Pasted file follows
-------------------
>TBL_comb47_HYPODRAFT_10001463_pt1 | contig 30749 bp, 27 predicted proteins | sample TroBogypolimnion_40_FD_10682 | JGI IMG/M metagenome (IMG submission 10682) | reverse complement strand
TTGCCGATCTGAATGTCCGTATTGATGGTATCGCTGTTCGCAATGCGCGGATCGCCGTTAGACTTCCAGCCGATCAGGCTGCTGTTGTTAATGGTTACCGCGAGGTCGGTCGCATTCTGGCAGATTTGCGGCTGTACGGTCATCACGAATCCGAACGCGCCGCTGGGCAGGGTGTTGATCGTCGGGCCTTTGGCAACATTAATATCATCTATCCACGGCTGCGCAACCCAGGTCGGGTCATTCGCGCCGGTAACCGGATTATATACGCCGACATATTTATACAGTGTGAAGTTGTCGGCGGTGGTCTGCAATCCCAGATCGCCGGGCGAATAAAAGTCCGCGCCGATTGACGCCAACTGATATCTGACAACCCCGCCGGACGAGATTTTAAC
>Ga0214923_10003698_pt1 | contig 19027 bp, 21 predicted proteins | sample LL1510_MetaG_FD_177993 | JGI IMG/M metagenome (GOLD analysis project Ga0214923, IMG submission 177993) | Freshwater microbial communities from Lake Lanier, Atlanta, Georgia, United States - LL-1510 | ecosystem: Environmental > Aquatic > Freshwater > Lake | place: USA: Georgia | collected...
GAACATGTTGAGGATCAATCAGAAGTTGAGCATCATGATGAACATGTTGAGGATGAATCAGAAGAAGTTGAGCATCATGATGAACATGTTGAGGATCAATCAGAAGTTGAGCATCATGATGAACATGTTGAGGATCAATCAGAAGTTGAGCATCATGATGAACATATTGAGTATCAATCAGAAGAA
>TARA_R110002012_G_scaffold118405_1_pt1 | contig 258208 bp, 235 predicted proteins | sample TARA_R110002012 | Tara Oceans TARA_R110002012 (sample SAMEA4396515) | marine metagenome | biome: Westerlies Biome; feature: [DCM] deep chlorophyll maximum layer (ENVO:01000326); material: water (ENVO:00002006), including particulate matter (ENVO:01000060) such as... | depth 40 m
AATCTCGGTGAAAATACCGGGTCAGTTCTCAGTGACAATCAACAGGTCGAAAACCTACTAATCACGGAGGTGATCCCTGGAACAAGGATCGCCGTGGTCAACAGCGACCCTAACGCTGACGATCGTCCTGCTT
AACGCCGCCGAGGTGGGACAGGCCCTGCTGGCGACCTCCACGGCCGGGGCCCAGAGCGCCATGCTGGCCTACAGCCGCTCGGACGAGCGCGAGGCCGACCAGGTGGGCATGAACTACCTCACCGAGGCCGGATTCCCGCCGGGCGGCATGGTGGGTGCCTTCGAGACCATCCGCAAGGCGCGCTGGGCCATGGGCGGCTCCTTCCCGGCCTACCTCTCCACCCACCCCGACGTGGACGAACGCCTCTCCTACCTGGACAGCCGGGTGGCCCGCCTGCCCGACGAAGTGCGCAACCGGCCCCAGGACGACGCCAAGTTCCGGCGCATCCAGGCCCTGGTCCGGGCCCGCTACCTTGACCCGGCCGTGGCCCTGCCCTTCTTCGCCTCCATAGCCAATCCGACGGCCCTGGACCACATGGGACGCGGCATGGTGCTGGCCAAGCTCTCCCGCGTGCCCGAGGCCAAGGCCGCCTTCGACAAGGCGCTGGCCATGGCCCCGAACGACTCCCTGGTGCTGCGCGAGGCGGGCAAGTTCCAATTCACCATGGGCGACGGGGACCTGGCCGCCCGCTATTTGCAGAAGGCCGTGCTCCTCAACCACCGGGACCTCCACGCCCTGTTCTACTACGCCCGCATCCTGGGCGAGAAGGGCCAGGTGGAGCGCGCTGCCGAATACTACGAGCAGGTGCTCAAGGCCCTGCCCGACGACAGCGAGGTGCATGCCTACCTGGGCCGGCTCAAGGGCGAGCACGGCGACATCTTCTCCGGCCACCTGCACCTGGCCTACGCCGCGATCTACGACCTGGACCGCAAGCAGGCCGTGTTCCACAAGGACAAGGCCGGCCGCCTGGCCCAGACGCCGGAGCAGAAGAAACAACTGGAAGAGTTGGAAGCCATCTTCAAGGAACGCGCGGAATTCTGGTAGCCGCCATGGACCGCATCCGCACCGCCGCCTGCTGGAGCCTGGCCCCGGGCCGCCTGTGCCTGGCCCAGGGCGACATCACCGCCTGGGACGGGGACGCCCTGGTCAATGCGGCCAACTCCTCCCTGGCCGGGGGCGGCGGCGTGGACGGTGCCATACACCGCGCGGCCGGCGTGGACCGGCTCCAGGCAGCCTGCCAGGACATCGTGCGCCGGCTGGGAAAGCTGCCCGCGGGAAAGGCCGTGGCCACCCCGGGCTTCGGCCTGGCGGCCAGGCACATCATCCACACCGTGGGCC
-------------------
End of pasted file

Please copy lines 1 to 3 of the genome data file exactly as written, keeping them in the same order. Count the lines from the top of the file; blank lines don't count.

>TBL_comb47_HYPODRAFT_10001463_pt1 | contig 30749 bp, 27 predicted proteins | sample TroBogypolimnion_40_FD_10682 | JGI IMG/M metagenome (IMG submission 10682) | reverse complement strand
TTGCCGATCTGAATGTCCGTATTGATGGTATCGCTGTTCGCAATGCGCGGATCGCCGTTAGACTTCCAGCCGATCAGGCTGCTGTTGTTAATGGTTACCGCGAGGTCGGTCGCATTCTGGCAGATTTGCGGCTGTACGGTCATCACGAATCCGAACGCGCCGCTGGGCAGGGTGTTGATCGTCGGGCCTTTGGCAACATTAATATCATCTATCCACGGCTGCGCAACCCAGGTCGGGTCATTCGCGCCGGTAACCGGATTATATACGCCGACATATTTATACAGTGTGAAGTTGTCGGCGGTGGTCTGCAATCCCAGATCGCCGGGCGAATAAAAGTCCGCGCCGATTGACGCCAACTGATATCTGACAACCCCGCCGGACGAGATTTTAAC
>Ga0214923_10003698_pt1 | contig 19027 bp, 21 predicted proteins | sample LL1510_MetaG_FD_177993 | JGI IMG/M metagenome (GOLD analysis project Ga0214923, IMG submission 177993) | Freshwater microbial communities from Lake Lanier, Atlanta, Georgia, United States - LL-1510 | ecosystem: Environmental > Aquatic > Freshwater > Lake | place: USA: Georgia | collected...